I love a good horror film. It's the genre that led me into my interest - some would call it obsession - with movies.
Recent horror films have left me cold. The best one I've seen recently was "The Descent" by Neil Marshall, the director of another good monster movie, "Dog Soldiers."
The two most recent horror DVD offerings left me scratching my head and wondering what I am missing.
Final Destination Three
In the third and possibly last of the "Final Destination" series, another group of random teenagers try to out-wit fate. I have not seen the others in this series, but by the lengthy documentary on the second of the two-disc set, the producers and directors speak of the challenge of keeping the franchise true to its format, while coming up with something fresh.
Remember the game "Mousetrap" from the 1960s? Or the great wacky inventions by cartoonist Rube Goldberg? In either case an outcome takes place through the apparently random interaction of unrelated events. This is the hallmark of these "dead teenager" movies.
In the third film, a group of graduating teens realizes that Death has them on his list and they try to figure out ways to cheat fate. There is no characterization. The actors are fulfilling horror film prototypes not giving well-rounded performances.
The thrust of the film is staging these elaborate and quite gory demises. The shocks come from the unexpected quality of these deaths.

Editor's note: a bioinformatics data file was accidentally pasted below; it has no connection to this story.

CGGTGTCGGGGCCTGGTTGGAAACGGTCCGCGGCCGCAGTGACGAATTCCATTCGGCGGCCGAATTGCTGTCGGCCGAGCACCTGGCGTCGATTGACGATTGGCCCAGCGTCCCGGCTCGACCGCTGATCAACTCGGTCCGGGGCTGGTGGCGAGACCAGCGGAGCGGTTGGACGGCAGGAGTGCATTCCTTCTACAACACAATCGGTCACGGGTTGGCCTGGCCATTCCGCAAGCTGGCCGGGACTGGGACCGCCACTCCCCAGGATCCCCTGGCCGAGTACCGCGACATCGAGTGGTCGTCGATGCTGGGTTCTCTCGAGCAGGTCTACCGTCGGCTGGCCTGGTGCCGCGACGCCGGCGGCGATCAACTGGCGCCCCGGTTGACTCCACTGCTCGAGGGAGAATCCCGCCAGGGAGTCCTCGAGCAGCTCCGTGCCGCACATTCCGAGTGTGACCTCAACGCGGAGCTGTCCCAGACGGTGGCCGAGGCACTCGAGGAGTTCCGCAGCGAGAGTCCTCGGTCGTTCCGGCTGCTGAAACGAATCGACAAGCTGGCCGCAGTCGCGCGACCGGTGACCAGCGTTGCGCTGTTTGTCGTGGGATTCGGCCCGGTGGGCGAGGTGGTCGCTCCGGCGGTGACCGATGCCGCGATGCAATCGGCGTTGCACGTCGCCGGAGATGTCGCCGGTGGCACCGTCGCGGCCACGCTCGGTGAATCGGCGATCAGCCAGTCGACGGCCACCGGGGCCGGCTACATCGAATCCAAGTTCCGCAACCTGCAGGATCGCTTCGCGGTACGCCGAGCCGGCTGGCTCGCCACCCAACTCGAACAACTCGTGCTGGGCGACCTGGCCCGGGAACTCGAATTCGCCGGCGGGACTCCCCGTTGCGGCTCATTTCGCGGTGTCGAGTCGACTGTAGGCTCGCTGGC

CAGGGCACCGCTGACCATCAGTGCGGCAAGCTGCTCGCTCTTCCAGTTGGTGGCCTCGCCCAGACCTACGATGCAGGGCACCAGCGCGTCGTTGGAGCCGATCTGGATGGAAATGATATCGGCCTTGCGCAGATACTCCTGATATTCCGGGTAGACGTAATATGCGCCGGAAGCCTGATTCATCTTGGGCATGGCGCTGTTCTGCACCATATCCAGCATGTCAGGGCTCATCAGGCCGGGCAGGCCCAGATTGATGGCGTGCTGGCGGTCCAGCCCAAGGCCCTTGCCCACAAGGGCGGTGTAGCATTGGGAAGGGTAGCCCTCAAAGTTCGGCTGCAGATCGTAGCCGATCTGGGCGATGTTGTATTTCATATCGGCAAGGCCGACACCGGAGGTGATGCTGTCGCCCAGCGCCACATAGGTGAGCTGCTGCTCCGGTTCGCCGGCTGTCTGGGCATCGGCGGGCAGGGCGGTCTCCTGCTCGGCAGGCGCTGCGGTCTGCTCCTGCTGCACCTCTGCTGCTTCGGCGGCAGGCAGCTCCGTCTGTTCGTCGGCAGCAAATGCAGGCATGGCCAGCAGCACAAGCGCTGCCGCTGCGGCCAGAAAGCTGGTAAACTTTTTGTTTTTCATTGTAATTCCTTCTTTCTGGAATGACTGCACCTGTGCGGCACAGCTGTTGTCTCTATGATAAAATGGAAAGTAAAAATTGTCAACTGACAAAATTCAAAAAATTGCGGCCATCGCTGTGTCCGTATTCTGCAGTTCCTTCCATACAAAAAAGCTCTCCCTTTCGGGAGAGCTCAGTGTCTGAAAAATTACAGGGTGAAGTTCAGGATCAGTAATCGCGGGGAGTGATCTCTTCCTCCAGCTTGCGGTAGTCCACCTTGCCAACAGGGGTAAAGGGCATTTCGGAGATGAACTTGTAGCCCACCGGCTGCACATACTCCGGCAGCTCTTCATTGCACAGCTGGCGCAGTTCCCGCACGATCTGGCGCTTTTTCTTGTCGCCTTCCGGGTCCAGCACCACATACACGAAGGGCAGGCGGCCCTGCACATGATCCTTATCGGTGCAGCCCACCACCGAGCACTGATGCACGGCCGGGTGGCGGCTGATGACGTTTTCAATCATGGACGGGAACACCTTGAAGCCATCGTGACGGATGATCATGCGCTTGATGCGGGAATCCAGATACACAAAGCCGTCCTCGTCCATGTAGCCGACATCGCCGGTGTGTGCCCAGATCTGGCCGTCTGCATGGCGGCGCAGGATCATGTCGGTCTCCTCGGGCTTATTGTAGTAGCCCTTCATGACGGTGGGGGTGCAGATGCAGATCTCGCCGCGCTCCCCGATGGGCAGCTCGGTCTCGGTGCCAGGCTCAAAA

For me it's not very involving and the only real entertainment is how the deaths take place. Viewed as abstractions, they're sort of interesting as a rolling ball triggers something else that propels a shelving unit - you get the idea.
The best thing about the DVD is the animated short discussing probability. It's quite well done, as is the documentary that looks at the whole "dead teenager" sub-genre of horror film.
I'm always dubious about movies based on video games as that genre doesn't seem to have too good a track record, but "Silent Hill" looked very interesting.
And the visual style achieved under director Christopher Gans - the man who directed the over-the-top horror delight "Brotherhood of the Wolves" - is impressive. "Silent Hill" oozes atmosphere and dread.
Radha Mitchell and Sean Bean play adoptive parents to a little girl who sleepwalks and has vivid nightmares. Mitchell decides to take her daughter back to where she was born, a town called Silent Hill. The town has been deserted for years because of an underground coal mine fire that still burns on, but Mitchell doesn't know that, nor does the suspicious police officer who follows her into the sealed off community.
What the two women don't understand is that they are no longer in the "real" world, but have descended to the gates of Hell because of who the little girl really is.
Although its look and action held my attention, the conclusion of the film was just a disappointment.
Look, I know that Roger Ebert will come to my office and slap me if I reveal an ending, but I'm tired of contemporary horror film in which good people suffer. What I always liked about horror film was their element of a morality play. These days the good guys get as bad a fate as the bad guys do.
What does that say about society?
© 2006 by Gordon Michael Dobbs. These are just my wrods.